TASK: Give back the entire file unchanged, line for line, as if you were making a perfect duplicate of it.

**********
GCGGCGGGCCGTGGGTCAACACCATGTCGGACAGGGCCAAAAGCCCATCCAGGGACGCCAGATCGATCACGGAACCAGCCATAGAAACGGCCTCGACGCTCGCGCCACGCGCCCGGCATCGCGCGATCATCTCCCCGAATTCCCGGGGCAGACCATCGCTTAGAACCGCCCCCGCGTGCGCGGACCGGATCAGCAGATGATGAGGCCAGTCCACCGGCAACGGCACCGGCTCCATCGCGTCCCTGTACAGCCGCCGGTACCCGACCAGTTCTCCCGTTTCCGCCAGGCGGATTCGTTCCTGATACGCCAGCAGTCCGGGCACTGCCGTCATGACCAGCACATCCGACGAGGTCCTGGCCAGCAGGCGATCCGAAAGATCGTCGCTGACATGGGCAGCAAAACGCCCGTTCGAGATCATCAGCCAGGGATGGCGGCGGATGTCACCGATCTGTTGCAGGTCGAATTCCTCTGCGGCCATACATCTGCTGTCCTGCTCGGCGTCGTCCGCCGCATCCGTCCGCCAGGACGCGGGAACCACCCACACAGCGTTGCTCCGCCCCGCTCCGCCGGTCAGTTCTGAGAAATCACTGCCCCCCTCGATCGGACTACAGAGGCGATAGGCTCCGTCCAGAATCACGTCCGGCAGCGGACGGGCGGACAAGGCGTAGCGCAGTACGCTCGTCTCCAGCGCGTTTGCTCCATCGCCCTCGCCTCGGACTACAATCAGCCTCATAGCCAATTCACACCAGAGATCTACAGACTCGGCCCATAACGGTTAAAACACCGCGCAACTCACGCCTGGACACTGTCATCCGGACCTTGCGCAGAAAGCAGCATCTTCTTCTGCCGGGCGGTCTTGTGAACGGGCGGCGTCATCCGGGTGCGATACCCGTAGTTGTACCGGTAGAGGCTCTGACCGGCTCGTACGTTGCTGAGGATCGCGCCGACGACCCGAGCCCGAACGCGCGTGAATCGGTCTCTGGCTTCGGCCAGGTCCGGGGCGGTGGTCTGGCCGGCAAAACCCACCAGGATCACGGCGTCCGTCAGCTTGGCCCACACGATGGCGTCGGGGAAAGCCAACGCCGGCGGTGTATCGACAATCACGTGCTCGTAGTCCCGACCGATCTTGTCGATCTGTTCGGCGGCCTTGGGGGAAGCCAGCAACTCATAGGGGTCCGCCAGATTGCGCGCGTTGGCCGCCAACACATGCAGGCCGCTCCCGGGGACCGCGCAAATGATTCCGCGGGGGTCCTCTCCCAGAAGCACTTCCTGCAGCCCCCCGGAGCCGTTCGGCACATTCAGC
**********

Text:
GCGGCGGGCCGTGGGTCAACACCATGTCGGACAGGGCCAAAAGCCCATCCAGGGACGCCAGATCGATCACGGAACCAGCCATAGAAACGGCCTCGACGCTCGCGCCACGCGCCCGGCATCGCGCGATCATCTCCCCGAATTCCCGGGGCAGACCATCGCTTAGAACCGCCCCCGCGTGCGCGGACCGGATCAGCAGATGATGAGGCCAGTCCACCGGCAACGGCACCGGCTCCATCGCGTCCCTGTACAGCCGCCGGTACCCGACCAGTTCTCCCGTTTCCGCCAGGCGGATTCGTTCCTGATACGCCAGCAGTCCGGGCACTGCCGTCATGACCAGCACATCCGACGAGGTCCTGGCCAGCAGGCGATCCGAAAGATCGTCGCTGACATGGGCAGCAAAACGCCCGTTCGAGATCATCAGCCAGGGATGGCGGCGGATGTCACCGATCTGTTGCAGGTCGAATTCCTCTGCGGCCATACATCTGCTGTCCTGCTCGGCGTCGTCCGCCGCATCCGTCCGCCAGGACGCGGGAACCACCCACACAGCGTTGCTCCGCCCCGCTCCGCCGGTCAGTTCTGAGAAATCACTGCCCCCCTCGATCGGACTACAGAGGCGATAGGCTCCGTCCAGAATCACGTCCGGCAGCGGACGGGCGGACAAGGCGTAGCGCAGTACGCTCGTCTCCAGCGCGTTTGCTCCATCGCCCTCGCCTCGGACTACAATCAGCCTCATAGCCAATTCACACCAGAGATCTACAGACTCGGCCCATAACGGTTAAAACACCGCGCAACTCACGCCTGGACACTGTCATCCGGACCTTGCGCAGAAAGCAGCATCTTCTTCTGCCGGGCGGTCTTGTGAACGGGCGGCGTCATCCGGGTGCGATACCCGTAGTTGTACCGGTAGAGGCTCTGACCGGCTCGTACGTTGCTGAGGATCGCGCCGACGACCCGAGCCCGAACGCGCGTGAATCGGTCTCTGGCTTCGGCCAGGTCCGGGGCGGTGGTCTGGCCGGCAAAACCCACCAGGATCACGGCGTCCGTCAGCTTGGCCCACACGATGGCGTCGGGGAAAGCCAACGCCGGCGGTGTATCGACAATCACGTGCTCGTAGTCCCGACCGATCTTGTCGATCTGTTCGGCGGCCTTGGGGGAAGCCAGCAACTCATAGGGGTCCGCCAGATTGCGCGCGTTGGCCGCCAACACATGCAGGCCGCTCCCGGGGACCGCGCAAATGATTCCGCGGGGGTCCTCTCCCAGAAGCACTTCCTGCAGCCCCCCGGAGCCGTTCGGCACATTCAGC